It’s perhaps the most common complaint people have about any hospital. You come in to the Emergency Department registration area, give some identification and a description of your problem, and hope to be seen promptly. You are sick, or in pain, and certainly not in the mood to “hang out” with a crowd of other sick people. Misery may love company but not in the ED waiting room. So what’s behind the wait?
If you arrive in critical condition you will be seen as quickly as possible. Life and death situations get top priority. We’ll keep that in mind as we proceed. If you are able to come in on your own through the ED entrance, you will register then go to the triage area. You can usually get to triage fairly quickly, but if it’s very busy, there will be a wait. People often arrive at the ED in clusters, which can take time to work through. In triage, a provider will obtain some details on what’s wrong and take your vital signs. Maybe some lab work will be drawn or an imaging procedure will be ordered. After that, things become more variable.
Sometimes, an exam room may be available right away and you may go there next. If you have a critical condition, or if you are in great distress, you will be prioritized and seen immediately. If the ED is busy and if your condition is not critical and allows it, you will usually return to the waiting room until any lab or imaging work is completed and a staffed exam room becomes available.
This is often when a wait may seem too long. You may feel like your care is on hold, but the test results are being processed and interpreted behind the scenes. Your care is progressing although you aren’t seeing it happen. Other patients are also being taken care of out of sight in the treatment area. When your results are in, and a room is empty and clean, it will usually be your turn. However, sometimes others who arrived after you may have to be seen first.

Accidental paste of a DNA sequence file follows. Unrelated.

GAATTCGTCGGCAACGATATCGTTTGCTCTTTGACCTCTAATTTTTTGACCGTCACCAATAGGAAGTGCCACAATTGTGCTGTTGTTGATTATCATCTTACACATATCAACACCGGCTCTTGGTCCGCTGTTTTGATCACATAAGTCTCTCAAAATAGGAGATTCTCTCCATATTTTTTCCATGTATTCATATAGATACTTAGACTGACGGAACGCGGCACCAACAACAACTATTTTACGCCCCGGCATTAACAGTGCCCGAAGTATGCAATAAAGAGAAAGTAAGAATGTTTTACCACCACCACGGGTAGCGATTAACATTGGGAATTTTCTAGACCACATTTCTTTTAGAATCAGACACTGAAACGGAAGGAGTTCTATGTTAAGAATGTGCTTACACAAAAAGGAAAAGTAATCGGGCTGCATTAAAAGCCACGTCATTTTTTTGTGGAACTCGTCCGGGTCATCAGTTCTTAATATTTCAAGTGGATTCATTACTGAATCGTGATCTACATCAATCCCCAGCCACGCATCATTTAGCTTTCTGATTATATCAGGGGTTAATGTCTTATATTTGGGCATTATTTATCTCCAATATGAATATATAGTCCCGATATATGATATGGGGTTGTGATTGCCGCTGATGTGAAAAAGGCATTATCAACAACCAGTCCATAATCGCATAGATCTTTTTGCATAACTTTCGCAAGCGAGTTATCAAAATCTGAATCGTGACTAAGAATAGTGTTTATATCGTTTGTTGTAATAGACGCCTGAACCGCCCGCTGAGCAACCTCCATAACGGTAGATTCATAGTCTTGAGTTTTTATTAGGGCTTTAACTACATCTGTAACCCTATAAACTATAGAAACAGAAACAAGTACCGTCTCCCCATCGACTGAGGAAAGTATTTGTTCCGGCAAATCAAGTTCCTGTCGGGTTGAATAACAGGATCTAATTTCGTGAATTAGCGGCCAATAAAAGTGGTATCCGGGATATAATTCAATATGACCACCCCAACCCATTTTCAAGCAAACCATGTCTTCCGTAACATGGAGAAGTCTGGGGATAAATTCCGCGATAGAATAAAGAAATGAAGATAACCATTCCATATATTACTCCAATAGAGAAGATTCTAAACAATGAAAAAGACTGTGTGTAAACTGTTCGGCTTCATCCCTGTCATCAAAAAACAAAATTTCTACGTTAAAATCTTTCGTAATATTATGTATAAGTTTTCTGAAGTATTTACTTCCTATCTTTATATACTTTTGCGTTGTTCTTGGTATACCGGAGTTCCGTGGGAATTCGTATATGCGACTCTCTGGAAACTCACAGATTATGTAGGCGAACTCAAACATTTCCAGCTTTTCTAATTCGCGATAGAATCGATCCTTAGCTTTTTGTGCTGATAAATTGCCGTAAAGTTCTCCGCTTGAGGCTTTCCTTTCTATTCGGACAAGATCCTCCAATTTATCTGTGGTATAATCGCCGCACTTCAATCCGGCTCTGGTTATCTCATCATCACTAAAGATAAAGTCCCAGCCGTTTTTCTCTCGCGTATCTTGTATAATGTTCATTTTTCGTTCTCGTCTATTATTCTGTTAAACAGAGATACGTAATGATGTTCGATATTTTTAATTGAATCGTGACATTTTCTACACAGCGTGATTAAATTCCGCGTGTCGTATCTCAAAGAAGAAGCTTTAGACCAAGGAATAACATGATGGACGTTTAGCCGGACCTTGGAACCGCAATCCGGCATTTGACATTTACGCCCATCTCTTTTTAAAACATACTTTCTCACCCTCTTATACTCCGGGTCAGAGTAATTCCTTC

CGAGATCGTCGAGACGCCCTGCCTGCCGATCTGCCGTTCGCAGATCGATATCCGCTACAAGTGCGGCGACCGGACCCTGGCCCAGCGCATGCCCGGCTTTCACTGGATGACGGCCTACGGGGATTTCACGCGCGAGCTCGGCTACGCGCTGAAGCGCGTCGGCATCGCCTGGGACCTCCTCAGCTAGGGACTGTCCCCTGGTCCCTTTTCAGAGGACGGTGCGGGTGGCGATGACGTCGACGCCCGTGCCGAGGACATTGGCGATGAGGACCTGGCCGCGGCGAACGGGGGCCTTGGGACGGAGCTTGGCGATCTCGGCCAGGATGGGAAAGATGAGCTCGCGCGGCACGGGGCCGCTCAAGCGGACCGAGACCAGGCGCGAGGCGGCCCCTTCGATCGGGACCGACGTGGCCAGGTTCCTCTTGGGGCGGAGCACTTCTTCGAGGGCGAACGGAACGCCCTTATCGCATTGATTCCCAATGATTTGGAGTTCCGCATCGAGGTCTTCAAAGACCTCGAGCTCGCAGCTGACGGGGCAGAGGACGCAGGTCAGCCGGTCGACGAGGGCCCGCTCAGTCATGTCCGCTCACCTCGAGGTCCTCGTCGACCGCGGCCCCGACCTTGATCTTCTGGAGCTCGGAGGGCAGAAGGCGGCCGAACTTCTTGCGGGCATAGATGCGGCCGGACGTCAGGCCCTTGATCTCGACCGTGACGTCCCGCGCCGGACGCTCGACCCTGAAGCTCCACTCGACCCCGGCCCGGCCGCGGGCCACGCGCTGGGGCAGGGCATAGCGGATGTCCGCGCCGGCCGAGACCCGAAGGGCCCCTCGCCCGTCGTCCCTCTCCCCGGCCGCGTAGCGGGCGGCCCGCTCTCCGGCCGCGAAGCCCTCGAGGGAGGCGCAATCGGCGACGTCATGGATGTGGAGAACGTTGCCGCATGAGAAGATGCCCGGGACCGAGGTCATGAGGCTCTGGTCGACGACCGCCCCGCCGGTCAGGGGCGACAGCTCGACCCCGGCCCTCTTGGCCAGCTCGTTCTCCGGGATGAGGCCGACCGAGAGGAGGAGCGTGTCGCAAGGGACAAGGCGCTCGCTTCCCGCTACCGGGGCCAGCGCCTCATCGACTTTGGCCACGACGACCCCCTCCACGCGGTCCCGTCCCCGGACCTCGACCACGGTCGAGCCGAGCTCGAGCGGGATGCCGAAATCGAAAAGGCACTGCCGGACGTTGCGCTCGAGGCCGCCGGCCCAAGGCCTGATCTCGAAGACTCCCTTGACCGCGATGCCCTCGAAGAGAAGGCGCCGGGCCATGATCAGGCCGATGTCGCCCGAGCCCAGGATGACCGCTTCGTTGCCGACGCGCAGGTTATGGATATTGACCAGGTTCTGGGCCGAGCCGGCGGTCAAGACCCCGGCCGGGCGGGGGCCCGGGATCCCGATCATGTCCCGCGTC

While prioritization makes sense to us conceptually, it’s sometimes hard to accept that our condition may not rank as high as someone else’s. But life-threatening emergencies and serious acute conditions take precedence over survivable illness and injury. And sometimes they happen in a cluster. ED people always have to take care of those who are critically ill first.
Other factors: ED’s often have to modify their care processes to incorporate new techniques and changing standards, some of which add more time to their patients’ ED visits. Additional time may also be needed to see if a patient responds to a period of treatment before deciding on discharge. And behavioral health patients, some of whom become violent with staff, often need constant staff attendance in an exam room for many hours.
These issues do not excuse ED’s from functioning as efficiently as possible. There is often room for improvement. Physicians and staff members want to minimize waiting time because of its impact on patients’ care and experiences. No one chooses a career in one of the highest stress, least appreciated roles in healthcare so they can annoy people. They regularly analyze data, including patient surveys, to look for ways to improve. However, there are still times when more patients need emergency care than can be handled and waits may occur despite best efforts.
The writer is chief medical officer at University of Maryland Charles Regional Medical Center.